Why We Need To Care About Myanmar

Just as in the case of the tsunami in Indonesia, the horrible facts regarding the destruction from the cyclone in Myanmar (Burma) will take time to come to light.  This much is known for sure; the initial estimates of 400 casualties were just the tip of the iceberg.  If and when the true magnitude and scope of this disaster ever is known, the death toll could reach well into the tens of thousands and the number of homeless could be in the millions.

It would be very easy for those of us in the “civilized world” to brush aside this tragedy as something reserved for a backwards country, run by a repressive regime and that they more or less “had it coming” to them.  After all, if a similar hurricane hit the United States, the damage would be great but the loss of life would be small.  “These people should have taken care of themselves” is the temptation to justify a lack of compassion.

It is the government’s responsibility to warn the population of an impending weather related disaster.  The problem in a country such as Myanmar is the extreme poverty in which the population lives and thus the lack of modern conveniences such as radios and televisions.  How do you warn millions of people of an approaching storm with no means to broadcast instructions to them?  How do you move millions of people to safety who don’t own vehicles to get to safety in?

Stories surfaced immediately after this storm struck of people spending their last resources just to buy a candle at a highly inflated price to have any light.  It is truly beyond the ability of our “civilized” minds to grasp the idea of spending the last money you own to buy a candle.  Of course, it is beyond our ability to conceive that people live in “houses” made of cardboard and survive on a daily diet of perhaps 1000 calories (on a good day).

The United States of America has less than one twentieth of the world’s population but controls the vast majority of the world’s wealth.  The standard of living enjoyed by those in the United States and other “civilized” countries is impossible to compare to how the majority of this world lives.  Whereas many people in this world barely make enough to stay alive another day, those privileged few who were blessed to be born into and live in the “civilized world” make more in a day than many make in a year.

We can read accounts in the Bible of severe famines caused by droughts and wars.  We can read of times when mothers were forced to eat their own children due to lack of any other food.  History is full of accounts of pioneers and explorers who died of starvation as they found themselves in hostile environments with no source of food.  A fairly current movie chronicled such an account of a troubled young man in Alaska who faced running out of food.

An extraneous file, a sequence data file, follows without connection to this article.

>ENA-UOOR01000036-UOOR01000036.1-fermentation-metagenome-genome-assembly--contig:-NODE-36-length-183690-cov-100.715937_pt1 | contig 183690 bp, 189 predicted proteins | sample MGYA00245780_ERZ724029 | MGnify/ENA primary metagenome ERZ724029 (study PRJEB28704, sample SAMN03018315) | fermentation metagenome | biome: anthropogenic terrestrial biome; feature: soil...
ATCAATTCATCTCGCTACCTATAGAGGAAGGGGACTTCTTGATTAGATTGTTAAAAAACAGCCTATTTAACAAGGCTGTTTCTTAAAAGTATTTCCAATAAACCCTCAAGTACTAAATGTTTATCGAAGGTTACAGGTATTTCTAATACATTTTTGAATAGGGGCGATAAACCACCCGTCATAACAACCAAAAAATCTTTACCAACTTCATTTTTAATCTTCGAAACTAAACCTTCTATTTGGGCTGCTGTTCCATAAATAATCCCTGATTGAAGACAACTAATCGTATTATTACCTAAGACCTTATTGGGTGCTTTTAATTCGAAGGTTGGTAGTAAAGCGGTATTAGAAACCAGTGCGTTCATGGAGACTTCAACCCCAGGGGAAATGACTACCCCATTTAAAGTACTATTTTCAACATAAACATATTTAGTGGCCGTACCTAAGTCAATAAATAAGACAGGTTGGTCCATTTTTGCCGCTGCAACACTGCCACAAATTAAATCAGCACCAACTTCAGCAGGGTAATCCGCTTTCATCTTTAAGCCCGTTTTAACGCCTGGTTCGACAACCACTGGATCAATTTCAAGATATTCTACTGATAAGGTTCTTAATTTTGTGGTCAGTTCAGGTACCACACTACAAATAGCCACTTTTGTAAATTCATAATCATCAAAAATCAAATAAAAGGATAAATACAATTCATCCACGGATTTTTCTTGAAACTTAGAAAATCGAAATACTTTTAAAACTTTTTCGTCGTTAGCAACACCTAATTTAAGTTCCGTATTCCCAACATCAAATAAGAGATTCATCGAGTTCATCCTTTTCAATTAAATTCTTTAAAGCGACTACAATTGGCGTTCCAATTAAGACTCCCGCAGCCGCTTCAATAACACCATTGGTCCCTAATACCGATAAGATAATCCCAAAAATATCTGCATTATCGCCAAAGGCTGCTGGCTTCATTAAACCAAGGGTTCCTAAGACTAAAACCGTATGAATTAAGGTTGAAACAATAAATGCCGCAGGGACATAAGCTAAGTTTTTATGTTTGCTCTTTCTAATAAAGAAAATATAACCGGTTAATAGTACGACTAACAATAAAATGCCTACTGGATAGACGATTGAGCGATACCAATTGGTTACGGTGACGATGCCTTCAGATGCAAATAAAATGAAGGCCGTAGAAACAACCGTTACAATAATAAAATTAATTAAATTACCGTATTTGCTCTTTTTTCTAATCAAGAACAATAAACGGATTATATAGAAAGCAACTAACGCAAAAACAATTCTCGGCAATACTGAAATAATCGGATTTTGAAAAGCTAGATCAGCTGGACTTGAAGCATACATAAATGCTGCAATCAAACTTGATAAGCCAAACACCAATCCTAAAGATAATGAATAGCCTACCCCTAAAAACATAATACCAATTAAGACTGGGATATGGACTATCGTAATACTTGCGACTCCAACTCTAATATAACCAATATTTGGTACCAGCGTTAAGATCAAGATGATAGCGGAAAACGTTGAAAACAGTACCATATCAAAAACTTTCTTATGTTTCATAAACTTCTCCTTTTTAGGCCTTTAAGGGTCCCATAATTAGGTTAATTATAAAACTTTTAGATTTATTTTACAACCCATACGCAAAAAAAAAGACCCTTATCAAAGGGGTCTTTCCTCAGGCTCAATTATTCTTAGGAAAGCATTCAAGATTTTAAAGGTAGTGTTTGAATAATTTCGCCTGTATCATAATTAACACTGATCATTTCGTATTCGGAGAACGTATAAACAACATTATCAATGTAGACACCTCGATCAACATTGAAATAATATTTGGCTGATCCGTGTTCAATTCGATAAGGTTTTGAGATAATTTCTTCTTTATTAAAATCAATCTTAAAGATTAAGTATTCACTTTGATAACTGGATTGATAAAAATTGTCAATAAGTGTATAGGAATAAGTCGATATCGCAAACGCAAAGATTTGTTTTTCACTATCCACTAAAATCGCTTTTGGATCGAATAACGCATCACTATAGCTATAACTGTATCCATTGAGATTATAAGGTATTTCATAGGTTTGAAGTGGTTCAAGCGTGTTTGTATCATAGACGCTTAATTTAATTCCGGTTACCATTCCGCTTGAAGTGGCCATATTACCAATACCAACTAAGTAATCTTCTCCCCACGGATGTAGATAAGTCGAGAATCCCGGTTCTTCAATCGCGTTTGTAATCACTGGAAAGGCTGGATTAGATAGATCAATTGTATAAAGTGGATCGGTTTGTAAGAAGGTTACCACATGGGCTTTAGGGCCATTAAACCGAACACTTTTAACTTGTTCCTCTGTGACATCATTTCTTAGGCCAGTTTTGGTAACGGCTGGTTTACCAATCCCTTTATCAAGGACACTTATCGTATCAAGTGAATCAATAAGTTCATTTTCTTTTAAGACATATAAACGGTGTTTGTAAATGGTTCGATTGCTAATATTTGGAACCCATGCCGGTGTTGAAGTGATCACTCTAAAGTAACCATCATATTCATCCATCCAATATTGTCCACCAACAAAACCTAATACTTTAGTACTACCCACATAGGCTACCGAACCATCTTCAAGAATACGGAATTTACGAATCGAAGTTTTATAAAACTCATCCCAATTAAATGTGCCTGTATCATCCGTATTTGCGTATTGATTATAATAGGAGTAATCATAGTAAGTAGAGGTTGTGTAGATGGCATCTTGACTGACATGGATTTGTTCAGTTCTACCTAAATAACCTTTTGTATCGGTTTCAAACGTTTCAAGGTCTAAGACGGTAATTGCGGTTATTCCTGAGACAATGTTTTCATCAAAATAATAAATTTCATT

As most of us lug around twenty to one hundred pounds of excess fat, there are literally billions of other humans living on this earth who don’t have one ounce of fat on their bodies.  Starvation is one of the cruelest forms of slow death possible.  Unless one has seen the people who have turned into literal skin and bones; no one has the right to say when they are hungry “I’m starving to death”.  Most of us do not have a clue what it means to really be “starving”.

Unless and until those who have lived the pampered and sheltered lives common to the “civilized world” go to places of extreme poverty and suffering and see for themselves how people are forced to live who have no way to make a living; there is no way a truly compassionate response to a disaster such as the one in Myanmar will ever be mounted.  Sure, there will be the typical few hundred millions of humanitarian relief offered, but it will be offered with no genuine sincerity.

I lay out a challenge to any and all who might read this that grew up in middle class America and have never actually seen up close the throes of abject poverty.  Next time you have some of your weeks of stored up vacation time come up; instead of using it to go sailing, on a nice cruise, visiting some exotic country full of palm trees and over priced drinks or playing golf everyday; why not volunteer to go to one of the multitude of places just in this country struggling to recover from floods, tornadoes and even the lingering effects of Katrina.

Nothing changes your life, your perspective and your ability to manifest true compassion quicker than having to live with and find ways to help people who had nothing, or have lost everything.  When one is forced to look into the eyes of a person who has nothing in this life of any value, then you can finally see the reason Jesus came to this earth to begin with.  See, He didn’t come to heal the whole, feed the full or befriend the popular. 

Jesus Christ came to heal the brokenhearted, to set the captives free and to bind up the wounds of the broken.  Those who glory in their own self-sufficiency do not need a Savior.  But those who have nothing and mean nothing to this world desperately need the love and compassion only our Savior can bring.  When one reads the account at the end of Matthew 25 there is no question as to what the proper response SHOULD be by a Christian when confronted by human suffering.  Please Respond with Love.



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